These DIY hanging plant shelves will make your home feel like a forest canopy
Stop putting plants on the ground and build shelves for them in midair.
A gloriously vibrant, thriving plant (or several) can really transform a space and help make a house a home. In the wrong spot, though, they can be a nuisance—no one likes to carefully shimmy past the delicate leaves of a Hosta to get from the couch to the fridge. Look up: are you using that ceiling space? If not, you should try hanging your plants.
Not only will suspending your greenery in midair keep pots and stray dirt from cluttering counters, floors, and windowsill, but building your own hanging plant shelves is a simple project that requires only an hour or two of work.
The shelves I made for this story are 8.5 inches square, but you can customize the dimensions to whatever size and number of shelves you need. You can also upgrade the rope to a chain for an entirely new look, or hit the edges with your favorite router bit to give the shelves a unique profile. Mixing wood types, finishes, and adding vinyl designs can take your planter from basic to professional in just a few extra minutes. When you’re done, these hangers will work well in corners and windows, both indoors and outdoors.
- Time: 1 to 2 hours (plus a few more for drying)
- Material cost: $30 to $50
- Difficulty: Easy
- 1 (6-foot-long) 1-by-10-inch) pine board
- ¼-inch rope
- 1 S-hook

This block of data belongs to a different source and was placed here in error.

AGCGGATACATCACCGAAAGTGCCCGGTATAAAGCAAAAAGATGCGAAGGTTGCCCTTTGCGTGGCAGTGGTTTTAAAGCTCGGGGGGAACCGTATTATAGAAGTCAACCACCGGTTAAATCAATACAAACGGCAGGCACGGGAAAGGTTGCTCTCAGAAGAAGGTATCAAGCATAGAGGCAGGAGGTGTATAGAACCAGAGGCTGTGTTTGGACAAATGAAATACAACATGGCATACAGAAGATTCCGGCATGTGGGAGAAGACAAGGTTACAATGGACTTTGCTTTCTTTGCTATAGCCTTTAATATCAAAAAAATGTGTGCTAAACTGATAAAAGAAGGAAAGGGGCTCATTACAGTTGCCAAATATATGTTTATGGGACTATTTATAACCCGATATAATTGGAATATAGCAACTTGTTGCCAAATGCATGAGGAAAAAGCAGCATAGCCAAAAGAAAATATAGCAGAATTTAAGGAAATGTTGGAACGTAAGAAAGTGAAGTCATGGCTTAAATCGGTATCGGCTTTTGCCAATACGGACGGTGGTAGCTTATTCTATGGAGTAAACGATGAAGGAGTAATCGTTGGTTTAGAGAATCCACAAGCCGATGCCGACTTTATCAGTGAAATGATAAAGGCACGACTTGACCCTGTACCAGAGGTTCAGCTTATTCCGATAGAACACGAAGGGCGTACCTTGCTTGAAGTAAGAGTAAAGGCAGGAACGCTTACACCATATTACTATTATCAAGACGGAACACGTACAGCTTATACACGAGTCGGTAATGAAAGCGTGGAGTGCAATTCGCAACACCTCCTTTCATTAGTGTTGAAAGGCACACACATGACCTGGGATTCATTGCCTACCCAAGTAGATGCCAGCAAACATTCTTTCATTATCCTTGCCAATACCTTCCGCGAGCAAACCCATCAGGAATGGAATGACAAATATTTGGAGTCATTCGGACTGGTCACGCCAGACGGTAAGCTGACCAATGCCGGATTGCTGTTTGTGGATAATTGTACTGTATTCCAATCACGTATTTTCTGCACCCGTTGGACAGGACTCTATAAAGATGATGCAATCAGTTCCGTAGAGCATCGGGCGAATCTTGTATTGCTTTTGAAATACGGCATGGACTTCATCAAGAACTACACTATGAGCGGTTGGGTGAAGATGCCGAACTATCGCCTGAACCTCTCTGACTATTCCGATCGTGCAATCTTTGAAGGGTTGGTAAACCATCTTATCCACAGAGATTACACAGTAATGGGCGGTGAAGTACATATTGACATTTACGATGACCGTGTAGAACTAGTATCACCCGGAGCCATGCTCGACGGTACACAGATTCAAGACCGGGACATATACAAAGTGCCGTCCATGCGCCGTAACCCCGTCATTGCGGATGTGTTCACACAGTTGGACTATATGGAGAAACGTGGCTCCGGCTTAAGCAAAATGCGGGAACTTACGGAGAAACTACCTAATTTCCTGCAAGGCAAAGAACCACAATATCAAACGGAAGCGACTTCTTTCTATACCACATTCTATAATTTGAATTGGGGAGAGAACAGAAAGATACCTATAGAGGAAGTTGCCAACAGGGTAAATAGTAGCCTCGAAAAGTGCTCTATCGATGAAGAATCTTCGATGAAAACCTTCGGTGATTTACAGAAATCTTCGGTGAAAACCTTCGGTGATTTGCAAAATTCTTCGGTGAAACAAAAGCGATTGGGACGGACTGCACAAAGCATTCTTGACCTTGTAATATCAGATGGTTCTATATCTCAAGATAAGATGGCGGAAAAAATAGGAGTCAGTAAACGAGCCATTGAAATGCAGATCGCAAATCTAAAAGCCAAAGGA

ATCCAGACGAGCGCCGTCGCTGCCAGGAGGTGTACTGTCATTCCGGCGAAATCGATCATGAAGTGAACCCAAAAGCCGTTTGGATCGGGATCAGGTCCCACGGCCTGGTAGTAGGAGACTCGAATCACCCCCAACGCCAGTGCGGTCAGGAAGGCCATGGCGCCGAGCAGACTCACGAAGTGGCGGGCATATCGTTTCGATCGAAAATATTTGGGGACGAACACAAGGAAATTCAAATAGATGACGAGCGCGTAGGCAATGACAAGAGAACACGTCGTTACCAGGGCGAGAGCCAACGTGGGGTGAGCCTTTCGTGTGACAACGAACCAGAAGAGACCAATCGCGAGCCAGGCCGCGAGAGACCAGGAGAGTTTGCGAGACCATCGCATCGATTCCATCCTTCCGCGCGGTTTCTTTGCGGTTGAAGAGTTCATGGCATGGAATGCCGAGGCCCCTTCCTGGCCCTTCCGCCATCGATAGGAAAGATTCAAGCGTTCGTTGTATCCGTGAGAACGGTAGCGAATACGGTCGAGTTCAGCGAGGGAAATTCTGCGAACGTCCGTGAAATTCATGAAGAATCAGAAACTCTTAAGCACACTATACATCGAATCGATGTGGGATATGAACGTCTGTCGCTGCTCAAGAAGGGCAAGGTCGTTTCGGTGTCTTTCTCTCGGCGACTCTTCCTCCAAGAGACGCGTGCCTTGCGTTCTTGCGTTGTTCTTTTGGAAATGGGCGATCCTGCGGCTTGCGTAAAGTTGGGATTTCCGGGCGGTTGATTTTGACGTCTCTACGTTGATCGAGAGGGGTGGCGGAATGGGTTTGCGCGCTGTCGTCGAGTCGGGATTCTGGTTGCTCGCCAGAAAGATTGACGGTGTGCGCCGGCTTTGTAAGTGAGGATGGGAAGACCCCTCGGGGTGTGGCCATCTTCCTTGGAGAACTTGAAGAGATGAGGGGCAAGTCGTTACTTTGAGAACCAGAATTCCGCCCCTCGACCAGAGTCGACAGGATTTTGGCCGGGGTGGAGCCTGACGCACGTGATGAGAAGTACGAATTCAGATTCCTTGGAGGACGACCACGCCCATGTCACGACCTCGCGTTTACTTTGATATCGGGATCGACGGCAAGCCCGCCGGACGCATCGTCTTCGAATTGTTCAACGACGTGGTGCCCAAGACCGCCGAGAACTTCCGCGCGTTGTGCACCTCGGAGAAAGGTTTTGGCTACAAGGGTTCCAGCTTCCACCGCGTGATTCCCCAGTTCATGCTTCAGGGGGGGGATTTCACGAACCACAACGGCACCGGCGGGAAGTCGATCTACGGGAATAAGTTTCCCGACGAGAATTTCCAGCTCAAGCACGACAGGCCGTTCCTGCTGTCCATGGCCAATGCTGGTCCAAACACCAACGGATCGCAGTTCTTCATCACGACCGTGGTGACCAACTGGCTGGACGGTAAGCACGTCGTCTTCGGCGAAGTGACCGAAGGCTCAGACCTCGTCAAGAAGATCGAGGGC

- Wood stain of any color
- Spar urethane (for outdoor hangers) or polyurethane (for indoor ones)
- Miter saw (or circular saw)
- Table saw
- Crosscut sled
- 5/16-inch drill bit
- Orbital sander
- Sanding discs (80-, 120-, and 220-grit)
- Measuring tape
- (Optional) super glue
1. Cut your shelves close to their final length. Using your miter saw or circular saw, cut your board to the approximate final length of your shelves, about an inch longer than the finished size will be. Because I was aiming for 8.5-inch square shelves, I cut these initial pieces to 9.5 inches long. This extra length will allow you to square the shelves by cutting off the excess.
2. Trim your shelves to a consistent width. This isn’t strictly necessary, but I’ve found that store-bought boards are rarely as clean as they should be, so I always trim them down to make the edges a bit nicer. Take about a blade’s-width of material off of one edge of the board with your table saw, then flip the shelf around and trim the opposite edge down to your desired final width.
- Note: You can achieve a far more flat and square edge if you use a jointer or a jointer sled on a table saw. But for free-floating shelves like this, you really don’t need the wood to be perfectly square, so all that’s probably not worth the effort if you bought finished wood.